News 04.30.10

Sterling Case Show Ripple Effects of Wrongful Convictions

The effects of Frank Sterling’s wrongful conviction and subsequent exoneration—and the 252 before him—stretch far beyond just him. 

When an innocent man is imprisoned, the real perpetrator remains free to commit additional crimes and the public’s safety is at risk.  When there is a wrongful conviction, victims and their families often have to revisit the crime when it is revealed that the real perpetrator is it large or was never arrested in connection to the crime in the first place.  As for the wrongfully convicted, they are often isolated from their families and friends and are sometimes forced to watch close relationships slip away while they remain in prison. Luckily for Sterling, he had the support of his longtime friends, Sharon and Jim Adam, who were in Rochester for his exoneration this week.  Having believed in his innocence for the past 18 years and stood by him steadfastly,

Sharon was overwhelmed and brought to tears when her friend was finally released

.

The victim’s son, Robert Manville, said he and his family are still unable to escape news about his mother’s murder.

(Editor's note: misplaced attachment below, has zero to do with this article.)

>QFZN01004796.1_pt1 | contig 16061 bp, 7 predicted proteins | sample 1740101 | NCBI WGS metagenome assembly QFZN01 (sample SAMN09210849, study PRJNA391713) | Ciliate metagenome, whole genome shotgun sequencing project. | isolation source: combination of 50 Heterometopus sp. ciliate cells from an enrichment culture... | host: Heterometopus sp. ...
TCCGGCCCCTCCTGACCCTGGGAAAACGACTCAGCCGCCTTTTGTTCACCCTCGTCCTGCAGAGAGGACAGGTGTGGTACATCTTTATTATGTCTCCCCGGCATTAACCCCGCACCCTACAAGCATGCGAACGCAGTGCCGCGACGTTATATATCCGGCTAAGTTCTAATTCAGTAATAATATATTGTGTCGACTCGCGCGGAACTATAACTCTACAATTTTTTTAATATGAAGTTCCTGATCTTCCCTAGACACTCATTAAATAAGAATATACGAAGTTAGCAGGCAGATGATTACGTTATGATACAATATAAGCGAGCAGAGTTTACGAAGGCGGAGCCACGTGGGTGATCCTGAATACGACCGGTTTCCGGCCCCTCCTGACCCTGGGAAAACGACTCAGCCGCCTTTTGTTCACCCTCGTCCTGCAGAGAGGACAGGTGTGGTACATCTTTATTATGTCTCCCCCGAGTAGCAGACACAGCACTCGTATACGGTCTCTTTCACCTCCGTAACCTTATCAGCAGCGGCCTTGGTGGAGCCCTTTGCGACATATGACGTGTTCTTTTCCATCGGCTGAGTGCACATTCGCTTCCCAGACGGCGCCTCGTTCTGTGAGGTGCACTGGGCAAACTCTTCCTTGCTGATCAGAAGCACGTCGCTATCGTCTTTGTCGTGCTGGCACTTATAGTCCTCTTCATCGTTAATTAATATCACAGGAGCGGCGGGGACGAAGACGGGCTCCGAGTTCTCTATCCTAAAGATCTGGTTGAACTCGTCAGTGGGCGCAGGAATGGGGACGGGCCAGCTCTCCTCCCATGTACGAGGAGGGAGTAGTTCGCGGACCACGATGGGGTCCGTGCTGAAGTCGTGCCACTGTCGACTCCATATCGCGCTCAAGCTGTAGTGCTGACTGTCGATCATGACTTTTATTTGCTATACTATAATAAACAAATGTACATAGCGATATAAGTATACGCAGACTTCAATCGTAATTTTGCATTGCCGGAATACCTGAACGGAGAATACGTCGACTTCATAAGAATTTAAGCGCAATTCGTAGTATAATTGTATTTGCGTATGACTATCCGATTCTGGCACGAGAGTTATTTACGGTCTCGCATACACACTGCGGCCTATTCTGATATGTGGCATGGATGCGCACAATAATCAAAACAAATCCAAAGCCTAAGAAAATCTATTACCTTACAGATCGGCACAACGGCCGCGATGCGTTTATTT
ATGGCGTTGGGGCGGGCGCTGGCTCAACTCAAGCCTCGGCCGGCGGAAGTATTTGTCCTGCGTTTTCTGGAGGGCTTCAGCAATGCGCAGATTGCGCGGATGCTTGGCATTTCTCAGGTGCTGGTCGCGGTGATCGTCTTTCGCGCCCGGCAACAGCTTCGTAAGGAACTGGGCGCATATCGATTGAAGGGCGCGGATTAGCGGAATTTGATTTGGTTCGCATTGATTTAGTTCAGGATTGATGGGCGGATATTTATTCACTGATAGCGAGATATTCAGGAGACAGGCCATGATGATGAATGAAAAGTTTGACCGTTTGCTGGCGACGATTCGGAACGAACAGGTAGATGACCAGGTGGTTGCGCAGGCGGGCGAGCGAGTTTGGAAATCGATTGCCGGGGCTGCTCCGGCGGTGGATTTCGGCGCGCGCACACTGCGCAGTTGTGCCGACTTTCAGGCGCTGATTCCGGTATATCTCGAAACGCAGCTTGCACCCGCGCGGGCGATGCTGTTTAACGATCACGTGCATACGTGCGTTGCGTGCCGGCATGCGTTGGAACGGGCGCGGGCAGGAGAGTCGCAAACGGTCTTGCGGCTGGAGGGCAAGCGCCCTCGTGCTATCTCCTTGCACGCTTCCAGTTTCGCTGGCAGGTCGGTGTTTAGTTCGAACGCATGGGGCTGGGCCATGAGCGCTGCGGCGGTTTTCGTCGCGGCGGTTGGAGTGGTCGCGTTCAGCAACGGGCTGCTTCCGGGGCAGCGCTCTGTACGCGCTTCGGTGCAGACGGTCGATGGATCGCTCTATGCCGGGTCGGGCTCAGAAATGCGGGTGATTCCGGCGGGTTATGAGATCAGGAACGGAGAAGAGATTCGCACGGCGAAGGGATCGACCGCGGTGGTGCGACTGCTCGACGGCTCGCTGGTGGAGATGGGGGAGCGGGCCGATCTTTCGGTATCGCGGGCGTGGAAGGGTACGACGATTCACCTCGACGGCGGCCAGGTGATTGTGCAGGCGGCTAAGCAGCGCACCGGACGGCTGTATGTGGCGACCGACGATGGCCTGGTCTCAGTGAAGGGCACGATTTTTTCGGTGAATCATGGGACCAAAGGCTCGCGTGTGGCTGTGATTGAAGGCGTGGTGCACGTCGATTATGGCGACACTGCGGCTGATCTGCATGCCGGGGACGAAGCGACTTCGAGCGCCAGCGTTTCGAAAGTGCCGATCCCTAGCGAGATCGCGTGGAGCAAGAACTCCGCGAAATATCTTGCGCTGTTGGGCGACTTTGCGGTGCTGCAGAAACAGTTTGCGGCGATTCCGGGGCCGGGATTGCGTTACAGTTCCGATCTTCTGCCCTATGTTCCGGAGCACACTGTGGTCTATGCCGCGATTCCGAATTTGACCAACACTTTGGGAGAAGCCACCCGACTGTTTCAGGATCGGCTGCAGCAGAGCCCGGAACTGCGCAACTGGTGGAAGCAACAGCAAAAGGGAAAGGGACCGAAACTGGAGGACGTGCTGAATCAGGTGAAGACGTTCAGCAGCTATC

He feels badly for Sterling’s terrible ordeal and doesn’t understand how the police investigation went awry with a false confession (after a deeply flawed interrogation)

Evidence now implicates Mark Christie, who is imprisoned for the 1994 murder of 4-year-old Kali Ann Poulton, as the real perpetrator in Manville’s murder, begging the question: “If Christie had been arrested and convicted of Manville’s 1988 murder, would Kali Ann still be alive?” 

Her mother tries not to think about it and feels terribly for Manville’s family

.  She hopes Christie does the right thing and pleads guilty, sparing the family the pain of another trial.

Meanwhile,

two police involved in Sterling’s arrest and conviction also spoke out

. Retired Monroe County Sheriff’s Investigator Tom Vasile and retired Investigator Patrick Crough, who worked on Manville’s murder investigation, said they believed they had the right man and were shocked by Christie’s confession. Vasile helped convict Sterling and claims that Sterling was “compassionate” when he falsely confessed to the crime after a flawed interrogation – and further claims that such compassion often suggests the person is guilty, even if there are major factual discrepancies in a supposed confession.

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